14. Ken
    Warren Oh

    My Doctor at the Cleveland Clinics and I were floored with my positive results taking a dietary fiber product called cholesterade.

  15. Bob
    South Carolina

    My primary care doc said that 50% of his heart/stroke patients have normal cholesterol. My mother’s cholesterol was 192 and she lived to be 92 with zero heart issues. Another friend ate perfectly (no meats), had normal numbers and almost died of a massive heart attack. So what is the solution? Too many questions and not enough answers except Big Pharma wants to make $$$$ and too many doctors are buying into their hype.

  16. SuzieQue

    All drugs have side effects. In my view, it’s better to avoid them if you can. A healthy lifestyle is probably better for you than drugs.

  17. Carol

    I have tried to talk people out of taking statins for ov er 10 years based on my questioning of many people . My first question was “did your doctor tell you to take CoQ 10… this is depleted when on statins and aging?” Not ONE person said they were told that!!!!

    NOW for how they formulate your total cholesterol which masked most doctors prescribe a statin….andyou tell me if this m akes any sense at all. Add your GOOD and BAD cholesterol together and 20% of your triglycerides………WHAT?????

    Read up on it folks because your life depends on it!!!!! I know of one person who died of ALS because of long time statin use at a young age and a man with severe dementia who had been on statins since they first hit the market in 1987, I believe, and several other men in early stages of dementia because of this drug.

    All it has been is a huge money maker for Big Pharma. And by the way…..they do virtually no good for women. The info is out there…….READ IT!!!!!!

  18. Deborah
    Desloge, MO

    As a home health nurse, it was frustrating when a patient with a diabetes diagnosis diligently followed the education we provided and uncontrolled blood sugar persisted. There is even a name and ICD-10 code for this. How simple to just stop the unnecessary statin to improve health status – now that we know the probable cause.

    I now can’t help but wonder (and will investigate) how many representatives of Big Pharma are representatives on the ACC and AHA.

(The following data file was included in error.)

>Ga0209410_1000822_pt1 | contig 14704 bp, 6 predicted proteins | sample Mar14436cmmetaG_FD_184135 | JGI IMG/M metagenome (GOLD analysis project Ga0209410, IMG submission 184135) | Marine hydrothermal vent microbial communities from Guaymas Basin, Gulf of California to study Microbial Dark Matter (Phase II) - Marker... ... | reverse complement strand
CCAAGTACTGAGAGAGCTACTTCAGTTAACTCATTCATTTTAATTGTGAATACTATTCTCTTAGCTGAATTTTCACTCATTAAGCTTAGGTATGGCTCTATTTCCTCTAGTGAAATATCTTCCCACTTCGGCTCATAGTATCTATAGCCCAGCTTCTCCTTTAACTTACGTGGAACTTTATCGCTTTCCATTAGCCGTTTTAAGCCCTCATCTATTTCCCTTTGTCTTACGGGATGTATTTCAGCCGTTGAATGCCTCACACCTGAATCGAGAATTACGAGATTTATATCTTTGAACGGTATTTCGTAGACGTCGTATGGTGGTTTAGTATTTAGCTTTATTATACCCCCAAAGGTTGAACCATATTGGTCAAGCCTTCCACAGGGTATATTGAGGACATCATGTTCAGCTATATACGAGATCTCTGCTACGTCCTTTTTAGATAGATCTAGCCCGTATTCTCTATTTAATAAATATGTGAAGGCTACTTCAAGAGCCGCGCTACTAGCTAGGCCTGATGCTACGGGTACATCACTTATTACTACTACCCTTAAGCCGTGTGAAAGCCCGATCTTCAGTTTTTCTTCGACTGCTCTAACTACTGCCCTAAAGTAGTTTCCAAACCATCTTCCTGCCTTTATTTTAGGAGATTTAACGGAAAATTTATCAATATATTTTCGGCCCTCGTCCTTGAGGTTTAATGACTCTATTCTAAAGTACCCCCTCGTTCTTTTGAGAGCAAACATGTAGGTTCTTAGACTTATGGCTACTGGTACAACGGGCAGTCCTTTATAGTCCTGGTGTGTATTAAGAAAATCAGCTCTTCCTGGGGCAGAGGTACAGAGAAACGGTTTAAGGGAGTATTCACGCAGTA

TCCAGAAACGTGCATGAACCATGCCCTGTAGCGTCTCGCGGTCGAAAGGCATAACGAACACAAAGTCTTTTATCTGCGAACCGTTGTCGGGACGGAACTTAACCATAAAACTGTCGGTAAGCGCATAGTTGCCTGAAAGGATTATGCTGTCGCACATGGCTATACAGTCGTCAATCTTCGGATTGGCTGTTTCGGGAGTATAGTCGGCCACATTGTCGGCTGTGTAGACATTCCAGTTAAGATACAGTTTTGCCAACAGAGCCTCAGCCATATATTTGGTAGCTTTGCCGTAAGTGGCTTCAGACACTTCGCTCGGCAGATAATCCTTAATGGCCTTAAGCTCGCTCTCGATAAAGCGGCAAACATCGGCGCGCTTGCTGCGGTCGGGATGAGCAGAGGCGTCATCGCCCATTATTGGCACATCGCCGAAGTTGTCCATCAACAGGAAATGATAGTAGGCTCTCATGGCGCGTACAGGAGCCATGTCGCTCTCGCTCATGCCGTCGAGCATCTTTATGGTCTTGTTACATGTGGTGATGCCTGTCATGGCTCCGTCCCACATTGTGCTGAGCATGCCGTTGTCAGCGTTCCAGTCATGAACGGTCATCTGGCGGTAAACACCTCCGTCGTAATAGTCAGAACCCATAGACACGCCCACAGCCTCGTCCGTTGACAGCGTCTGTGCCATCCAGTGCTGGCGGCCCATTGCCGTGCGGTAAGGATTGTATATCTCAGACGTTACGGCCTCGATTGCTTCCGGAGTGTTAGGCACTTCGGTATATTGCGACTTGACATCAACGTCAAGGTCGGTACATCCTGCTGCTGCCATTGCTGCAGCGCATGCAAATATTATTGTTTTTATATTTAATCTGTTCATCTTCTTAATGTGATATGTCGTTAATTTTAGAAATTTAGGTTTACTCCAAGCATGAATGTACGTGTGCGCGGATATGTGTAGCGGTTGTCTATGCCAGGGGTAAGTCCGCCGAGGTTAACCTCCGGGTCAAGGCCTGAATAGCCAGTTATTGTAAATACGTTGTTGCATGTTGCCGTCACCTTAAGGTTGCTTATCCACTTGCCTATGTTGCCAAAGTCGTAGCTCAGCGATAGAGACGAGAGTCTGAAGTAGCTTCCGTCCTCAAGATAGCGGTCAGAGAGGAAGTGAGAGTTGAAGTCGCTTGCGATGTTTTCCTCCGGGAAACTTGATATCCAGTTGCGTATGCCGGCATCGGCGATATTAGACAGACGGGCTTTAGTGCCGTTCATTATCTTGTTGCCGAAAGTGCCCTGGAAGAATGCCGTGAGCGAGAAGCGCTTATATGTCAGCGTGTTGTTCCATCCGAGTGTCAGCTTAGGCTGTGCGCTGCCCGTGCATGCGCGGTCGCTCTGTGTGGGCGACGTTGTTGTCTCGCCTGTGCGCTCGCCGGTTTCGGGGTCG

• Greg Pharmacy Student
      Toledo, OH


      How common do you think E09.65 — drug or chemical induced diabetes mellitus with hyperglycemia is? Many think that statin may only slightly raise the risk of diabetes / increase blood sugar. Of course there is never a good reason to take a medication where its benefits are out-weighed by its risks.

  19. Bobbie

    What I don’t get is why anyone would think that 10% is a risk. Would you bet on something that had a 10% risk of succeeding? I’m confused. Especially when things work out to days or months of longer life. We are losing so much enjoyment to worrying about what will make us live longer if anything.

    • Greg Pharmacy Student
      Toledo, OH


      They are talking about a 10 % risk of a potentially fatal / costly event. There is a lot more evidence that statins are effective and cost-effective if you’ve already had a heart attack. On a population level the increased benefit may be just weeks or months, but for individuals I think the benefit of not having a heart attack would be greater. Follow this link to get some perspective on what causes death and what the risk factors are:

    • Janice

      I agree. Look at the mammogram industry. There is a small chance of a woman developing breast cancer. No woaen in my family has ever had breast cancer.

      With regard to statins, I have been on them for over 30 years. I have peripheral neuropathy. I decided to see if quitting statins would help. Yes, it has. Unfortunately, I have such bad neuropathy that it is extremely painful to walk. I take Gabapentin. It helps, but not much. I also have “high normal” blood sugar. I am wondering how that will be after quitting. I am seeing a new doctor tomorrow.

  20. Bruce
    Madison, Wisconsin

    My doctor brought this up to me when my stats were virtually identical to your hypothetical Sidney’s, except my dad lived to 100 with no evidence of heart disease or stroke. I told my doctor that a 10% risk in 10 years suggests that I have about a 1% risk in the next year of developing heart disease or stroke. I’m willing to live with that for a year, and at my physical next year, we can talk about what the latest research says at that time. I’ve done this now for three years and feel vindicated by the information in your article. Percentages can be skewed so many ways. The doctor could also have said – “In the next 40 years, you have a 40% (or some number) risk of heart disease, so you’d better start taking statins now, to which I’d reply, “Doc, I’ll be dead by then anyway, so why bother?”

  21. Alex